At the time of the blasts, Gardner, along with his coach Jacqueline Hansen—former Boston Marathon winner and women’s world record holder—was a block away from the explosions, headed to the finish line. Had circumstances been different, they would have used their credentialed access to take their front row bleacher seats, very near to the bombs, to greet another Hansen-trained athlete, who luckily for them was coming in slowly.
“We were about five minutes away from sitting in the bleachers. I had taken a long shower; thank God for that,” Gardner said.
Gardner heard the blasts and thought it was part of construction on that Monday morning. “I thought, ‘Did something fall off a building?’” he said. Then police and medics and the bomb squad rushed into the bomb zone while others fled. “It was chaotic, but the response time was amazing.”
With the area on lockdown, Gardner took shelter at the Fairmont Copley Plaza hotel, a restricted venue to which his coach, who was celebrating the 40th anniversary of her marathon victory, had access. All of the elite runners, the winners, were at the hotel. For a time the non-guests, like Gardner who was registered at a different hotel, were sent into a basement conference room to wait.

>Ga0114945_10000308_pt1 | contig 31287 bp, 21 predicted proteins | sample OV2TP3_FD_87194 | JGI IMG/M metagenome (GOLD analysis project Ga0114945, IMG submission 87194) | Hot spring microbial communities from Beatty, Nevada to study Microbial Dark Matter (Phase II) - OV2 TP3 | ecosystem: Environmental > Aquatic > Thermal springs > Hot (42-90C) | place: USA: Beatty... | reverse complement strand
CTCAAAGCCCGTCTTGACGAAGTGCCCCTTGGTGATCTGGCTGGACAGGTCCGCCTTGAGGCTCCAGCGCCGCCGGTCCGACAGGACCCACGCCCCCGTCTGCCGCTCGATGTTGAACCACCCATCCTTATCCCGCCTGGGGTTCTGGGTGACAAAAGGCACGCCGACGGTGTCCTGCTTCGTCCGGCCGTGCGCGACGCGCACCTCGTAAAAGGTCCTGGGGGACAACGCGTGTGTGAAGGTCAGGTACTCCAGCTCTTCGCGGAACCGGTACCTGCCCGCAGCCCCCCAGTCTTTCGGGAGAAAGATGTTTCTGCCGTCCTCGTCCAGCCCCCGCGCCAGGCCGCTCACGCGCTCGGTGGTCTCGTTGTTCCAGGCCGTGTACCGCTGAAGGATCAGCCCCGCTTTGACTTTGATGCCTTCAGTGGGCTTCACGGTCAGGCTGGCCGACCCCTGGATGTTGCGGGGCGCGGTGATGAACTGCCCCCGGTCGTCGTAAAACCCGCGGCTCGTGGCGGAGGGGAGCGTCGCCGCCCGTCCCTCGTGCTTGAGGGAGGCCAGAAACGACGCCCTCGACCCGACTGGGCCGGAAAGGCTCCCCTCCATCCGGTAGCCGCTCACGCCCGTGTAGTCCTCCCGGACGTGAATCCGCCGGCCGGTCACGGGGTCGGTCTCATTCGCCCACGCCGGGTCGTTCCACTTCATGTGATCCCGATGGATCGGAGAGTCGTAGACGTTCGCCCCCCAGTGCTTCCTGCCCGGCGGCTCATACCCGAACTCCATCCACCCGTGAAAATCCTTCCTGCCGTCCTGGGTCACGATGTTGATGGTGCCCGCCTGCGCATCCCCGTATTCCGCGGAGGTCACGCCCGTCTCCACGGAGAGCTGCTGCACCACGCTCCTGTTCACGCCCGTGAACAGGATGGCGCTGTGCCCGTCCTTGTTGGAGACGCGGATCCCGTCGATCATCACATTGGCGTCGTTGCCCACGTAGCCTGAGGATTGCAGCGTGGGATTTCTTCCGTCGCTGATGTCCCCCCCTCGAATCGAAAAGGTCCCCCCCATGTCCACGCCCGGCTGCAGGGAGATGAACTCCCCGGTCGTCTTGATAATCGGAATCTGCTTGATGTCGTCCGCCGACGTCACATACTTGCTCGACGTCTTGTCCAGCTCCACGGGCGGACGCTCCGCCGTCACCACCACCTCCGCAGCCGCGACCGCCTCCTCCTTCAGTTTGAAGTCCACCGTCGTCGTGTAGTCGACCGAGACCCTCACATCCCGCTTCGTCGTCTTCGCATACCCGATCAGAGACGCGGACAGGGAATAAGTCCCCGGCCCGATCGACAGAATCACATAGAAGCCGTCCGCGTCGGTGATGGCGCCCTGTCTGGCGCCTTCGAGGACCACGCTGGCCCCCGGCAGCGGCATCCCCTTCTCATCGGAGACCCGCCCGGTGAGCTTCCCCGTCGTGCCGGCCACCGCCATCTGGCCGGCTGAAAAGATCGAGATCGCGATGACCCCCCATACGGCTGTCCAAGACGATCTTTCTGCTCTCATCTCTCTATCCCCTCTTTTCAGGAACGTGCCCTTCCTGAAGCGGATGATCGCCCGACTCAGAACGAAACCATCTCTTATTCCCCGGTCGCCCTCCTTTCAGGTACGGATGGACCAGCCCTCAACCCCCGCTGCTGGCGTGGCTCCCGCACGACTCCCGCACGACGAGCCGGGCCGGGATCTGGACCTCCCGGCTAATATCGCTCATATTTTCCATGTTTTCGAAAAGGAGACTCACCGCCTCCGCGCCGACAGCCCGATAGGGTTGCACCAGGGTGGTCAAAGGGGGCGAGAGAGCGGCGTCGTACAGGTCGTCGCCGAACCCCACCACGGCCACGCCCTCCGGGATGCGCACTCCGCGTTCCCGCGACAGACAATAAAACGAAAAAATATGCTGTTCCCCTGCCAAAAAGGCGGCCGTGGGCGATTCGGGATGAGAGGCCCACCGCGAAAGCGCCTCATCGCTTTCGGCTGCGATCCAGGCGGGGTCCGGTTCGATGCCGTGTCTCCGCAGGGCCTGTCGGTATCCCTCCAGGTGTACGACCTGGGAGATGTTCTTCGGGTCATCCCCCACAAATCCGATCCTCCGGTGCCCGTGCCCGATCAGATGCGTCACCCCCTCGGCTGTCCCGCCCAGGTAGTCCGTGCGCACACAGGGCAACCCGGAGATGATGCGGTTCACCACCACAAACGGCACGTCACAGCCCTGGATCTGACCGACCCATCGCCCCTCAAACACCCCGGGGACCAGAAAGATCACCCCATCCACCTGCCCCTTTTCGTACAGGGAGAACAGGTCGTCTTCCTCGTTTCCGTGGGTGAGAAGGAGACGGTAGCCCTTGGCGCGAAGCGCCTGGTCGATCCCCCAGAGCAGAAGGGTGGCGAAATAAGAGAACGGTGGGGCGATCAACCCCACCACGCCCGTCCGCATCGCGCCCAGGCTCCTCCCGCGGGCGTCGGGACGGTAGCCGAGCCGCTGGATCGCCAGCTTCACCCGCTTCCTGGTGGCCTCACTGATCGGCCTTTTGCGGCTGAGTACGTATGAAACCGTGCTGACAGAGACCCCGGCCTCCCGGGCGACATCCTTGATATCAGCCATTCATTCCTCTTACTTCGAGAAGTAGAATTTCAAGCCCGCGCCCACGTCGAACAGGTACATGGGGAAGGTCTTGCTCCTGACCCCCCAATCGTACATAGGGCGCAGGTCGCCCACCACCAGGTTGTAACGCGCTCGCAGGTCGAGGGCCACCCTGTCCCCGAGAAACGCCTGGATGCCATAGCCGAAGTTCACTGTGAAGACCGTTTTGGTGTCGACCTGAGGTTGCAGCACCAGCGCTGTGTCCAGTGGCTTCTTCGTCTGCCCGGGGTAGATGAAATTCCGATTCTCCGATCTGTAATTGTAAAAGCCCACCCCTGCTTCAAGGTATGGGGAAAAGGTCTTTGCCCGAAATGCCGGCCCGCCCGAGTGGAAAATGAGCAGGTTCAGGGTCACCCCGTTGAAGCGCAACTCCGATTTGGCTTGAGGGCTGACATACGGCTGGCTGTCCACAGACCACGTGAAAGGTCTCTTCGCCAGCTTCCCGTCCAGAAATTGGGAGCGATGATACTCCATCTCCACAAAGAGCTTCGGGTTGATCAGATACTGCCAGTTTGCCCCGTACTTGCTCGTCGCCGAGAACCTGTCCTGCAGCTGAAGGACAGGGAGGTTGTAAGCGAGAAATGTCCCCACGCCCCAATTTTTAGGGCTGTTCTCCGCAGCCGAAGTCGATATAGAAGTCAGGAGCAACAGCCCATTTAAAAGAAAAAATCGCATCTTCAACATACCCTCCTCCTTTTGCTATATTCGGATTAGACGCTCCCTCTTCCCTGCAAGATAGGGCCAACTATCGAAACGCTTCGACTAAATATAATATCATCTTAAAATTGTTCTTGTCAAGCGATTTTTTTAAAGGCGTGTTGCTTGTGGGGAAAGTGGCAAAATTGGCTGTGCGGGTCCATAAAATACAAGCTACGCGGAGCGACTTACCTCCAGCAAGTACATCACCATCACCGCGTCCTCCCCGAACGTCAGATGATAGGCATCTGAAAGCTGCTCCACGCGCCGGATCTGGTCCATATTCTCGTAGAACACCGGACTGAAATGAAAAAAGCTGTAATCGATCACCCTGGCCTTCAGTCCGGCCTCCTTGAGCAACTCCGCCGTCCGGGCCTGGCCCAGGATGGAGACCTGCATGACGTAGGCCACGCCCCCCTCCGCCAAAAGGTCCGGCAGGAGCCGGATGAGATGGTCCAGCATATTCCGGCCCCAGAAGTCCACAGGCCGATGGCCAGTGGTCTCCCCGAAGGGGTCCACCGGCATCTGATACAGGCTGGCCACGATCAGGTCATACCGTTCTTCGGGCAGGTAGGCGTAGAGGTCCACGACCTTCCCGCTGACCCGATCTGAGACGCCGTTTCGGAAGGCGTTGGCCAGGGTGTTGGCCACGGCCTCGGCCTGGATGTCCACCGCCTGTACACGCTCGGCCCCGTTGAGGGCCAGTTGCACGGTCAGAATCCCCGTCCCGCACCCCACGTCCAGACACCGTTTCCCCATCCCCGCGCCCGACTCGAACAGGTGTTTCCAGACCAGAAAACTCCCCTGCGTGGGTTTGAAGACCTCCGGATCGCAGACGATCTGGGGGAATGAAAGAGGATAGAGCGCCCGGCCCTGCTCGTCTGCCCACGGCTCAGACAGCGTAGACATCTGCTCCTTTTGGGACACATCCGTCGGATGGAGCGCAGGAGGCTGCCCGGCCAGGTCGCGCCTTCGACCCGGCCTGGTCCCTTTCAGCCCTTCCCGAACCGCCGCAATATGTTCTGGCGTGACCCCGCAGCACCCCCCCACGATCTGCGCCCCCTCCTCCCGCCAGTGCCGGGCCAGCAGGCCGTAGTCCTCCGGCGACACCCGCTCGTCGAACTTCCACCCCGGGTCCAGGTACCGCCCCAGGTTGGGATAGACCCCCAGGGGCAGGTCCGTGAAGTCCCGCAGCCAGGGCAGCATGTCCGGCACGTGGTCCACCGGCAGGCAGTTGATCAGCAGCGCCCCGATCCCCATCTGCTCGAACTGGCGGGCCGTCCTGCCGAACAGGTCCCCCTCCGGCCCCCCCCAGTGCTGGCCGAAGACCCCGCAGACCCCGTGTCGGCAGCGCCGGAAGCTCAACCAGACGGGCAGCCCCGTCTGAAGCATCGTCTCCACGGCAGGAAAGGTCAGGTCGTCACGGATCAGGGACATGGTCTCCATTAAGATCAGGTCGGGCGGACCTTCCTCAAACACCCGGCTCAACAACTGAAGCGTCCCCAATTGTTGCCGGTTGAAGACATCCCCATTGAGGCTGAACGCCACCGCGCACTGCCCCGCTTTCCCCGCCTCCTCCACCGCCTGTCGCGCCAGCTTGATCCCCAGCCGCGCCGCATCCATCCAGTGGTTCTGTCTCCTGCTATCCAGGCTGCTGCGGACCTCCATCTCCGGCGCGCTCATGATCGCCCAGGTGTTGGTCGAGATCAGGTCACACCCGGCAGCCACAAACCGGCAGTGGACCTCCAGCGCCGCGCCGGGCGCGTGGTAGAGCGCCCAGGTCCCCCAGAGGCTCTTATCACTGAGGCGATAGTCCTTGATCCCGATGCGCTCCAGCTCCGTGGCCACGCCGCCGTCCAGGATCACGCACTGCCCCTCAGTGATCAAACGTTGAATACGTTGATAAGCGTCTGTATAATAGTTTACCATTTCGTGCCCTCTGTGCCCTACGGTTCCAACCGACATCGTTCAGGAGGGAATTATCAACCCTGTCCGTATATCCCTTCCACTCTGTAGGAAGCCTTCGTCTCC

The shock of the tragedy began to settle in. Nobody knew what was going on. “I didn’t know if that was the hotel I wanted to be in. You’ve got bombs going off, and all of the elite athletes are there, so this was the perfect target,” he said.
Eventually, the experience, which Gardner called “eerie,” brought people together. Everyone was locked in until about 8 p.m. Strangers shared the horror in common. Some of the people Gardner came to know were marathon medical support staff from Seattle and Florida. They had anticipated treating dehydration and instead treated amputations. Thoughts of his daughters reverberated in Gardner’s mind over the emotional wait.
The feeling of togetherness in the wake of tragedy prevailed through the next day, after which Gardner left for New York for another scheduled part of his trip, which was planned as a 40th birthday celebration. On Friday, April 19, he had intended to return to Boston as a tourist to watch a Boston Bruins hockey game. The city was again on lockdown due to the manhunt that resulted in the death of one bombing suspect and capture of a second, so Gardner instead went to the airport in New York and flew back to Los Angeles, cutting his trip short.